Last year, Tomas Martin Etcheverry was still basically mixing ATP Tour events with Challengers, appearing in 17 tournaments on the men’s secondary tennis circuit. In 2023, he has only showed up in the two Challenger 175s in France (making the final in Bordeaux) and it looks like he won’t be coming back to that tour anytime soon. That’s because he’s just reached the French Open quarterfinals, and did it without even dropping a set.
The Transformation of Tomas Martin Etcheverry
Challenger juggernaut in 2021/2022, improved results this year
For the past couple of seasons, it was getting increasingly clear that Etcheverry has so much potential with his impeccable consistency on the Challenger Tour. In 2021 and 2022 combined, he reached a stunning 27 Challenger quarterfinals, turned 20 of them into semifinals, and reached eight finals. While he ended up taking the title on just three occasions, with all the deep runs he was a real Challenger bulldozer. Across these two years, he produced a 72% win rate on that circuit (90-35). But his results on the main tour weren’t comparable whatsoever. In 2022, Etcheverry went 3-14 in ATP Tour main draw matches, including 1-8 on his favorite surface: clay. The game was there, but for some reason he just couldn’t produce it on the biggest stages.
That quickly shifted this year. Etcheverry looked fairly competitive even on Australian hard courts, showing how his heavy forehand can also be a weapon in much faster conditions. The Golden Swing gave him his first ATP Tour final in Santiago where he barely lost to Nicolas Jarry. Soon enough he finished runner-up again in Houston, this time to Frances Tiafoe. He didn’t achieve anything spectacular in Barcelona, Madrid, or Rome, but won a match in each of the events and only lost to one player ranked outside the Top 15 (Alejandro Davidovich Fokina).
But the biggest run of them all came in Paris. Drawn into an extremely tough opening round against Jack Draper, he came through unscarred as the Brit had to retire almost right after the opening set. His path to the quarterfinals was no bed of roses, though, and the way he dispatched both Alex de Minaur and Borna Coric without that much of a hustle was extremely impressive. On Monday, Yoshihito Nishioka pushed him in the opening set, but didn’t have much left in the tank after that and ended up pulling a muscle.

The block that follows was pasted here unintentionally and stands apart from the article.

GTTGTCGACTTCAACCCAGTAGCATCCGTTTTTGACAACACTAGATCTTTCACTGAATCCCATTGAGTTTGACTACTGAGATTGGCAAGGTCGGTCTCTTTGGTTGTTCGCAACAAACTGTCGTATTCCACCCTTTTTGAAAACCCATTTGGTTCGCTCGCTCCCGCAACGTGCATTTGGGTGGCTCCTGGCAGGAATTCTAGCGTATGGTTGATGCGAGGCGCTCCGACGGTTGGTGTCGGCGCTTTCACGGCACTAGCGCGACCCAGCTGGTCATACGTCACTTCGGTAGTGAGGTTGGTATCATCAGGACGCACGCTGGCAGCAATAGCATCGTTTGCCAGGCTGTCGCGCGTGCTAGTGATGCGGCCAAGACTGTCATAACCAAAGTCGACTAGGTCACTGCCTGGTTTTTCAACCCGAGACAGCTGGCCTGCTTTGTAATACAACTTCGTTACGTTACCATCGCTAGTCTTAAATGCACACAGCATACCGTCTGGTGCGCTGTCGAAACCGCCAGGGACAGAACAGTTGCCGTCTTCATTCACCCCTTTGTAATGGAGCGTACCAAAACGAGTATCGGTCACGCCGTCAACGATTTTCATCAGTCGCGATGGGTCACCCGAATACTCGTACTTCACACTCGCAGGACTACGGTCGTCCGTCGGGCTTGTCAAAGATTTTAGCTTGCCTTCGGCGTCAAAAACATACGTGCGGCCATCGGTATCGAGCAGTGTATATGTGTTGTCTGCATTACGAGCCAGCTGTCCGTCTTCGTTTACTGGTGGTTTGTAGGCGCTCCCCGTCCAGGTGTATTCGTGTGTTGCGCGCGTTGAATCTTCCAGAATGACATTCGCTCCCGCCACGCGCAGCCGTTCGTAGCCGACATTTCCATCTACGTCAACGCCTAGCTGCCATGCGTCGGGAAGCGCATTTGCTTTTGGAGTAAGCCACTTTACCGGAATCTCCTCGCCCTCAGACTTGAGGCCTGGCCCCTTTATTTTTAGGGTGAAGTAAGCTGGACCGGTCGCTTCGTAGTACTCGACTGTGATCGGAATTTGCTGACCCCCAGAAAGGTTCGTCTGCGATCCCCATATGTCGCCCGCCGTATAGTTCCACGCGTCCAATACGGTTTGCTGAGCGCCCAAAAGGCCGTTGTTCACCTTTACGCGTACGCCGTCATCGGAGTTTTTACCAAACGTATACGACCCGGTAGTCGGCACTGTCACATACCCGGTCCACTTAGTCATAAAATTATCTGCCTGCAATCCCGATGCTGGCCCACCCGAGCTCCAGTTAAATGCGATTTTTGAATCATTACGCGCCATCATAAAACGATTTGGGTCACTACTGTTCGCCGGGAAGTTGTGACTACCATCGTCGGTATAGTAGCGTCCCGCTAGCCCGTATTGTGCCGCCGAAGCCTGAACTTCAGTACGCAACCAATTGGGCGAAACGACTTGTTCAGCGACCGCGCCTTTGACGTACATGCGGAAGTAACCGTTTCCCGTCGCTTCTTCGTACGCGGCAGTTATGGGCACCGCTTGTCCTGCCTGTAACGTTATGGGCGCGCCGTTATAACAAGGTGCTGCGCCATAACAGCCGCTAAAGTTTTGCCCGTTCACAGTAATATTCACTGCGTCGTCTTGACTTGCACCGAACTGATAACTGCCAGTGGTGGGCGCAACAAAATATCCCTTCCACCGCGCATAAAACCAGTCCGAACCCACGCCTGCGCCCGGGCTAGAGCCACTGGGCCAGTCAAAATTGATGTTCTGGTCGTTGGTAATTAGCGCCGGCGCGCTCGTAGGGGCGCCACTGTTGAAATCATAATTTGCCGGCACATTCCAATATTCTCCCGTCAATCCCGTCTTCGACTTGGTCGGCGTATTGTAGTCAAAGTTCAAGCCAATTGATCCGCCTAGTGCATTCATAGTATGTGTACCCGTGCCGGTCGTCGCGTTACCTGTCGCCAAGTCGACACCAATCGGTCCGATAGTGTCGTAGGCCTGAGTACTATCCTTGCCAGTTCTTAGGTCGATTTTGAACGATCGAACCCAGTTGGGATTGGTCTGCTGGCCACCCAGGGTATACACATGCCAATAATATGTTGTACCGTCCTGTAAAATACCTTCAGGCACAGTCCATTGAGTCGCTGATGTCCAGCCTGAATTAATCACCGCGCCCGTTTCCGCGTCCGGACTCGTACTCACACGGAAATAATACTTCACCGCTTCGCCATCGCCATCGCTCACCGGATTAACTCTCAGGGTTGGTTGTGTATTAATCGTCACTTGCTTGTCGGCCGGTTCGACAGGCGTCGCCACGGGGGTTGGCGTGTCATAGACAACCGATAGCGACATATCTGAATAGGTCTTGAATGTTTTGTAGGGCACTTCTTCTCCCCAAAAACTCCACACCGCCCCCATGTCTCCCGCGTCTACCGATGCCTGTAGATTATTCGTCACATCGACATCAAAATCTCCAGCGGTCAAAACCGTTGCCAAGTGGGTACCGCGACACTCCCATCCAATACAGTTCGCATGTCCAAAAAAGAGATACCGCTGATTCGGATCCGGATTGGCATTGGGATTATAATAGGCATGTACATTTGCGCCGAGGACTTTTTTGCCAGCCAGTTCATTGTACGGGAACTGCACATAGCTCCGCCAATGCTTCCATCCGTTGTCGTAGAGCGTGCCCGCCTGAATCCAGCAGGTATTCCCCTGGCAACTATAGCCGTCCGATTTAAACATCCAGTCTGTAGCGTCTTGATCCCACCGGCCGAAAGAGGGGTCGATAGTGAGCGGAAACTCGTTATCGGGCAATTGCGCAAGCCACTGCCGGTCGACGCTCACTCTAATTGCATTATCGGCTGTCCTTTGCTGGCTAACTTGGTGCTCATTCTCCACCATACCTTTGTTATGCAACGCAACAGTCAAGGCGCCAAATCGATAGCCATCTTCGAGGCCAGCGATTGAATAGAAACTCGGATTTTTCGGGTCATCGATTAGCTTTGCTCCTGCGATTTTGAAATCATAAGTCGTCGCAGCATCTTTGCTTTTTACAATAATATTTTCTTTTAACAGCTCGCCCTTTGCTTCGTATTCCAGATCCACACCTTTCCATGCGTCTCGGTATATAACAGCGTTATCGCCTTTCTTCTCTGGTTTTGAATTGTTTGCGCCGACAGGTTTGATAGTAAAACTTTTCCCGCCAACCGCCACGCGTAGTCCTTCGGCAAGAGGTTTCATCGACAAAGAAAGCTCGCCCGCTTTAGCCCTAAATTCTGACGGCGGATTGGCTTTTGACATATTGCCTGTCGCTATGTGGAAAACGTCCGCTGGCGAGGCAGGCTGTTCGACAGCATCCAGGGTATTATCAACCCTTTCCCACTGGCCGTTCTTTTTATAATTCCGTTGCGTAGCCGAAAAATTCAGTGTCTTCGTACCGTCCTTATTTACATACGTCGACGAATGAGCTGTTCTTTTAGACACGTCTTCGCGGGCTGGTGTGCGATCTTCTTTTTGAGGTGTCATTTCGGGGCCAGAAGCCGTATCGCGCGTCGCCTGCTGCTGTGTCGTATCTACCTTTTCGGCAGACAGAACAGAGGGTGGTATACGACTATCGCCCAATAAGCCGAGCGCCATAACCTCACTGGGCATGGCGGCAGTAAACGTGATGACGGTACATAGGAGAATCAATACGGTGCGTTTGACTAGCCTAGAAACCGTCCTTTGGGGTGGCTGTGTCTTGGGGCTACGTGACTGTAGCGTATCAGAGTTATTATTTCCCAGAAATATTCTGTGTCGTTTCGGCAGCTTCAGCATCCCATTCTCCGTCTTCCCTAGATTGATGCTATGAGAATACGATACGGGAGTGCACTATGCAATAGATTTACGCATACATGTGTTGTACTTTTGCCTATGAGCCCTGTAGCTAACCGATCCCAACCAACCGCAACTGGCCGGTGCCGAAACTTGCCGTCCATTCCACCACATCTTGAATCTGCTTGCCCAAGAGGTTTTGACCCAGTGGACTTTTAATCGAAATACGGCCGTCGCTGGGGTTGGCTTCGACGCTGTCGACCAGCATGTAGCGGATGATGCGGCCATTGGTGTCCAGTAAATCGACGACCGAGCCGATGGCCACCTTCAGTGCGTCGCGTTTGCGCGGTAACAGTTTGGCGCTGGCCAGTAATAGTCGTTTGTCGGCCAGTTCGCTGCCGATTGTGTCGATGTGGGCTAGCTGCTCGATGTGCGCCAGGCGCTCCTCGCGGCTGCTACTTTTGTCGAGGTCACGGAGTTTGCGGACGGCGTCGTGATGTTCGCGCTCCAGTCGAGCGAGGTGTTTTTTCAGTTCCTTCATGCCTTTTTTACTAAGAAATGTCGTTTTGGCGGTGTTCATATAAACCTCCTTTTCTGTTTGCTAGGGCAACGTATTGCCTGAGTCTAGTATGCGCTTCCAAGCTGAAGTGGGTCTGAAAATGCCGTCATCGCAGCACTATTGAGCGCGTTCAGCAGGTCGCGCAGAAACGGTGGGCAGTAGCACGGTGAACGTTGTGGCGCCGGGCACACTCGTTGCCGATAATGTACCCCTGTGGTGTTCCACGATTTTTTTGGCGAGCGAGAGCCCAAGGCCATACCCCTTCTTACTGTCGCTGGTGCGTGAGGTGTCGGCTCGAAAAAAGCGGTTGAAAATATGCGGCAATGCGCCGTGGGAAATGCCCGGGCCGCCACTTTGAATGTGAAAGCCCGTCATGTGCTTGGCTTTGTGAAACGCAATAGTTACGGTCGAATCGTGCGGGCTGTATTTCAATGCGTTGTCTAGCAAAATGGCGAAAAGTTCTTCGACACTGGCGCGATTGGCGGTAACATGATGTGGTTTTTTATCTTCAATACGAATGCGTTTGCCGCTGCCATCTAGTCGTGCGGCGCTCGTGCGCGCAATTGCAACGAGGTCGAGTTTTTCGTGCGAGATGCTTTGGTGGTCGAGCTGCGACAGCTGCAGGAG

The forehand and how he sets it up
Etcheverry’s hammer of a forehand is such a versatile weapon. It sometimes produces a flurry of winners, but perhaps even more impressive is how heavy and consistent it is. He can also absorb pace with it and hits wonderful counters open stance. The Argentinian is an absolute clay-court expert, loving the marathon battles and long rallies. Last year, he was involved in some of the craziest thrillers that the Challenger Tour has ever seen–four hours and 17 minutes versus Renzo Olivo in Lima, and three hours 52 minutes against Camilo Ugo Carabelli in Concepcion. He won both matches.
While definitely not as powerful as his forehand, one of the key aspects of his game is also his weaker wing. He’s been able to stay so solid on the backhand side this fortnight, be it against the lefty forehand of Nishioka or the more classic cross-court exchanges with fellow righties de Minaur or Coric. Hitting that stroke with good depth and consistency allows him to finally get to the inside-out forehand and when Etchverry can find that shot, magic happens.
He’s also been serving extremely well at Roland Garros. While on other surfaces you could probably argue that his delivery isn’t as much of a threat as it could be with his height, the angles out wide he can produce on clay totally make up for it. Everything is designed to look for that first forehand after the serve and it’s all clicking perfectly in Paris. Movement-wise, Etcheverry is just incredibly natural on the dirt and like any player who’s positioning himself more to the backhand side to enhance the probability of finding the forehand, he needs that to cover his other corner.
After the French Open, Etcheverry might even end up being seeded for Wimbledon. While it’s a bit early to expect him to be a threat on the grass with his lack of experience on that surface, it would be an incredible achievement for a player who wasn’t holding up on the main tour as recently as last year. Now he’s showing he belongs and he’ll be hoping to produce another fine display in the French Open quarterfinals on Wednesday. It will be tough, but if he can keep playing freely and not let the opportunity get to him, he’ll impress plenty of people with his trademark forehand. One of them will be Alexander Zverev, who cannot take his foot off the gas pedal and needs to deliver again to come through Tomas Martin Etcheverry.
Main Photo Credit: Taya Gray/The Desert Sun/USAToday Sports